Another significant work was the construction of the representative Kossuth Square Palace of Justice (Kúria), also completed in 1896, based on the plans of Alajos Hauszmann. Their company was also involved in the construction of the Parliament building opposite the Curia, just like in other palaces of the capital's upper-middle class, whose carpentry and parquet flooring they carried out.
Hauszmann Alajos designed the Palace of Justice on Kossuth Square, built between 1893 and 1896 (Source: FSZEK Budapest Collection)
Their existing relationship with Alajos Hauszmann and their references were the guarantees that their company was also asked to produce the parquets of the Buda Castle, which was being rebuilt and expanded at the turn of the century. In their contract signed on 26 May 1899, they undertook to make the special inlaid parquet of the St. Stephen's Hall under construction for 1443 forints.
The finished beautiful work is made of three types of wood: South American sapelli mahogany, red oak and dark brown garden walnut. Five different patterns decorate the parquet: a mandala motif and four different dragon designs. The latter is in harmony with the dragon motifs that decorate the wall panels of St. Stephen's Hall. The parquet flooring is framed by geometric patterned decorations running under the wall panelling at the edges of the room. The inlaid flooring of the west wing of the Rudas Baths, also built by Neuschlosz, was of similar construction in the mid-1880s.
Ignác Alpár also designed a villa for Ödön and Marcel Neuschlosz, following their work together. The plot of land bought in 1891 on Rózsadomb (11 and 13 Apostol Street) was split in half: Marcel's villa was the more ornate, but it was completely destroyed after World War II. The characteristic feature of the villa at 13 Apostol Street was the rectangular, elongated tower of the southern facade, with a Prague-style helmet.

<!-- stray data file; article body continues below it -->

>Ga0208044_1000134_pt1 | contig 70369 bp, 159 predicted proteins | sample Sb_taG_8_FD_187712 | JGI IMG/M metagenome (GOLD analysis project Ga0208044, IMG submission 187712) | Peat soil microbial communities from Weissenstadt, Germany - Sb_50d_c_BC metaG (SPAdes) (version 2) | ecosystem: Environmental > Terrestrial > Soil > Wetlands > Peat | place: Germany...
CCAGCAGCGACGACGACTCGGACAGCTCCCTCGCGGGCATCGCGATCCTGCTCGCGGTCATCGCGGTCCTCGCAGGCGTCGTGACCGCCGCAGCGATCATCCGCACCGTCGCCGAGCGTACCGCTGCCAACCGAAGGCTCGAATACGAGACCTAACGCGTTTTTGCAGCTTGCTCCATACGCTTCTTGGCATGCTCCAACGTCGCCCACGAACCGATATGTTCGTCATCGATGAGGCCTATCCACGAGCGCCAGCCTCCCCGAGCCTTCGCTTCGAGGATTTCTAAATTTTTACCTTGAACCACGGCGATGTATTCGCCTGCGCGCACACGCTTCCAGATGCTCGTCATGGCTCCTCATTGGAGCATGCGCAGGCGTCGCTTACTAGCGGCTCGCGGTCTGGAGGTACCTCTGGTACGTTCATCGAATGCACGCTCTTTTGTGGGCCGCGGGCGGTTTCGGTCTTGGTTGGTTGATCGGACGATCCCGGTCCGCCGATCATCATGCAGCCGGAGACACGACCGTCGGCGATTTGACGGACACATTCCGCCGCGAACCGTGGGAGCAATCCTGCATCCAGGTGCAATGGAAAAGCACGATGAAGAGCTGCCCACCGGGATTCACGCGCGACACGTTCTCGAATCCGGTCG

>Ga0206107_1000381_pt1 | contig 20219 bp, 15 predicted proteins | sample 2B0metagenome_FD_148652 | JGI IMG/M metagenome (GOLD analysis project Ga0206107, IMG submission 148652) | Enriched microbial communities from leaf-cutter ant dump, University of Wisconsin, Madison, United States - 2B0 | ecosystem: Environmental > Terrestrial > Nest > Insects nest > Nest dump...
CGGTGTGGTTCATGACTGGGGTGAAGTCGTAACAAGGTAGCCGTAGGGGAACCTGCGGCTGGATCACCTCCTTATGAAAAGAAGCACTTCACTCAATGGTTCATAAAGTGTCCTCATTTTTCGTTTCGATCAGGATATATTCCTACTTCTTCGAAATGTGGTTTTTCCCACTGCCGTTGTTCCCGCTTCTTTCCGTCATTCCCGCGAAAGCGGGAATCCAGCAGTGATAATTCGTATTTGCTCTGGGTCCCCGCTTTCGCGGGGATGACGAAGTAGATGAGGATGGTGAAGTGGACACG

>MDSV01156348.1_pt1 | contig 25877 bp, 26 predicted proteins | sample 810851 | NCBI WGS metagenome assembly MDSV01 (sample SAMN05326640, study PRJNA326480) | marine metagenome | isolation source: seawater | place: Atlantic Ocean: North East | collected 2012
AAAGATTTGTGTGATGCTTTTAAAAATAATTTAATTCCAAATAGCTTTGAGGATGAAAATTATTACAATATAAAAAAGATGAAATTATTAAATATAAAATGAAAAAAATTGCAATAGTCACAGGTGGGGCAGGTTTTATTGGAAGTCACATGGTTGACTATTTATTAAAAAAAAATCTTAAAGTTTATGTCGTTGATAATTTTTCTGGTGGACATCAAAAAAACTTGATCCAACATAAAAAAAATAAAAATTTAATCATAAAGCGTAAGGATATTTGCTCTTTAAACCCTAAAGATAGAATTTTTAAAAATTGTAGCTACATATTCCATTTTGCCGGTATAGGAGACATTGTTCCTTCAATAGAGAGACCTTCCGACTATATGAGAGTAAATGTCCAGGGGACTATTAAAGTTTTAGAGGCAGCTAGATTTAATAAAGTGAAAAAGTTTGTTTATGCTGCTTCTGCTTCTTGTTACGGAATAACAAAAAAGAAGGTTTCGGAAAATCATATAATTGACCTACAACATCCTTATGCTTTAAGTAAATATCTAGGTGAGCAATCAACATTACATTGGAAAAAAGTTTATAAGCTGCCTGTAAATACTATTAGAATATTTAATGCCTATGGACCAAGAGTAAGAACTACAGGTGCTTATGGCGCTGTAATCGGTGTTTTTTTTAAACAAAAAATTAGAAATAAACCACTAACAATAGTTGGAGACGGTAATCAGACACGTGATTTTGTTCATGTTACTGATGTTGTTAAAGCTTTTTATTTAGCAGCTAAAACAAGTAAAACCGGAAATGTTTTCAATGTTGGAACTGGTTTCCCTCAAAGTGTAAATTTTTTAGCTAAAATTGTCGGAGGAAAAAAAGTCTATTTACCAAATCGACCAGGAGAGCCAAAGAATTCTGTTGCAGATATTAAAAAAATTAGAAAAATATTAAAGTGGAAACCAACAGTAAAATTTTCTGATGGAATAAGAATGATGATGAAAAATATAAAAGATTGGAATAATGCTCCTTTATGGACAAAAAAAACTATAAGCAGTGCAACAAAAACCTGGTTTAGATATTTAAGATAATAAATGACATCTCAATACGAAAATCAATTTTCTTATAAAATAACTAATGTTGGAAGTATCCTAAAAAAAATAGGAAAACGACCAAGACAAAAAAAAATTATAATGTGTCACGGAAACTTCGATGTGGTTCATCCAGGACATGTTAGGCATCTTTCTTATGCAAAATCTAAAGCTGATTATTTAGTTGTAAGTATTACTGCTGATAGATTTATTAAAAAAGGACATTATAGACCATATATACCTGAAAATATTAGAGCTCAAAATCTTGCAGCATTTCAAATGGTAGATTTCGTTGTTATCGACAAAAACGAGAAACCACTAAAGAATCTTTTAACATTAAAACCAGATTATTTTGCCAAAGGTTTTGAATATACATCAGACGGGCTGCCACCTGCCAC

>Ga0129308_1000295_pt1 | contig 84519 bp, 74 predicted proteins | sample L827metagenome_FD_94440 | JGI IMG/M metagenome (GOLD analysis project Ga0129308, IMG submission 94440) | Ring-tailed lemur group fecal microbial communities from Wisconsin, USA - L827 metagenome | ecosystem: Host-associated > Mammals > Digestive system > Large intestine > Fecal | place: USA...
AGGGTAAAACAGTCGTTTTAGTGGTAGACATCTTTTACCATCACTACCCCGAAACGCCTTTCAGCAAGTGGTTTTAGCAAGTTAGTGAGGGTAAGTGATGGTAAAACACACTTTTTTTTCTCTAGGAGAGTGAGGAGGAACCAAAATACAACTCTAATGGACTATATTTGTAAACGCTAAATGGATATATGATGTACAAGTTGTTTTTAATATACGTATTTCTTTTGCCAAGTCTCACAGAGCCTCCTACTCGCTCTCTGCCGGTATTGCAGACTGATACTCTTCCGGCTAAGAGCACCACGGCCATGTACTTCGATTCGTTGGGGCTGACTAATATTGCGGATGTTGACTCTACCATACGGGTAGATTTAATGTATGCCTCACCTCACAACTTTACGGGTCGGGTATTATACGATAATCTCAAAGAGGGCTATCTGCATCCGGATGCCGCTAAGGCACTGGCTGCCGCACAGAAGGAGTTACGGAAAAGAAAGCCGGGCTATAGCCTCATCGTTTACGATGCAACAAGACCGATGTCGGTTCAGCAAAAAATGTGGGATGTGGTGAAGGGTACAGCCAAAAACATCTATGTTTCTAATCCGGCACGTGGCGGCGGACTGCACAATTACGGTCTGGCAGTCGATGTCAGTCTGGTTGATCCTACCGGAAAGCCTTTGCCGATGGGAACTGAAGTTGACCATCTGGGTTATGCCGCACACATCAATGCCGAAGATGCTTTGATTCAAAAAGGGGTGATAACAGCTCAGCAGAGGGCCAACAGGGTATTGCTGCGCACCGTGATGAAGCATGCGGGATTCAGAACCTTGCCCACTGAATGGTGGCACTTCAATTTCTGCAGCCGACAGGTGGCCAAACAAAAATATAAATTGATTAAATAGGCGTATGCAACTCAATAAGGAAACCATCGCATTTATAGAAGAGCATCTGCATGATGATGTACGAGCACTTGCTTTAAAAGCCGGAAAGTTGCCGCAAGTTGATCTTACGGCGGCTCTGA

Ignác Alpár designed the villa at 13 Apostol Street for Ödön Neuschloss (Source: FSZEK Budapest Collection)
Ödön only lived in the villa, which was completed in 1898, for six years, because he died in 1904 (his brother died a year later, in 1905). The owner, who died childless, made a will that the villa should be sold and that the price of the sale plus 100.000 crowns should be used to build a 50-bed sanatorium for workers with lung diseases.
Interior detail between the northeast and northwest facades of the Apostol Street villa (Source: FSZEK Budapest Collection)
The next owners of the villa were Sándor Politzer, a stock exchange advisor, and later Lipót Aschner, the CEO of the Tungsram factory. In 1944, Adolf Eichmann took over the villa. In 1947, the Aschner Villa was nationalised, divided into several parts and converted into emergency housing. During the decades of communism, the villa, which covers more than 2,000 square metres, deteriorated considerably. After the change of regime, the building was privately owned and is now rented by businesses.
In addition to the two villas, Ignác Alpár also designed the four-storey property at 5 Báthory Street in the city centre, which was owned by the Neuschlosz Brothers.
The aforementioned St. Stephen's Hall, rebuilt in recent years as part of the National Hauszmann Program, is open to the public since 20 August at the Buda Castle. The inlaid parquet flooring, which is exactly the same as the original, is the work of KM Par-Ker Ltd.
The inlaid parquet flooring in the rebuilt St. Stephen's Hall is made of three types of wood (Source: National Hauszmann Program)
Four different dragon motifs can be seen on the floor of St. Stephen's Hall (Source: National Hauszmann Program)
The inlaid parquet floor is also decorated with a mandala motif (Source: National Hauszmann Program)
The company created the special parquet floor of the rebuilt St. Stephen's Hall in two years with the help of archive pictures and by studying the floor motifs of one of the rooms in the Groedel Villa in Terézváros. The work is a tribute to the Neuschlosz Brothers, who played a prominent role in shaping the image of the millennium capital.
Cover photo: the inlaid parquet floor in the reconstructed St. Stephen's Hall (Photo: Zsolt Szigetváry/MTI)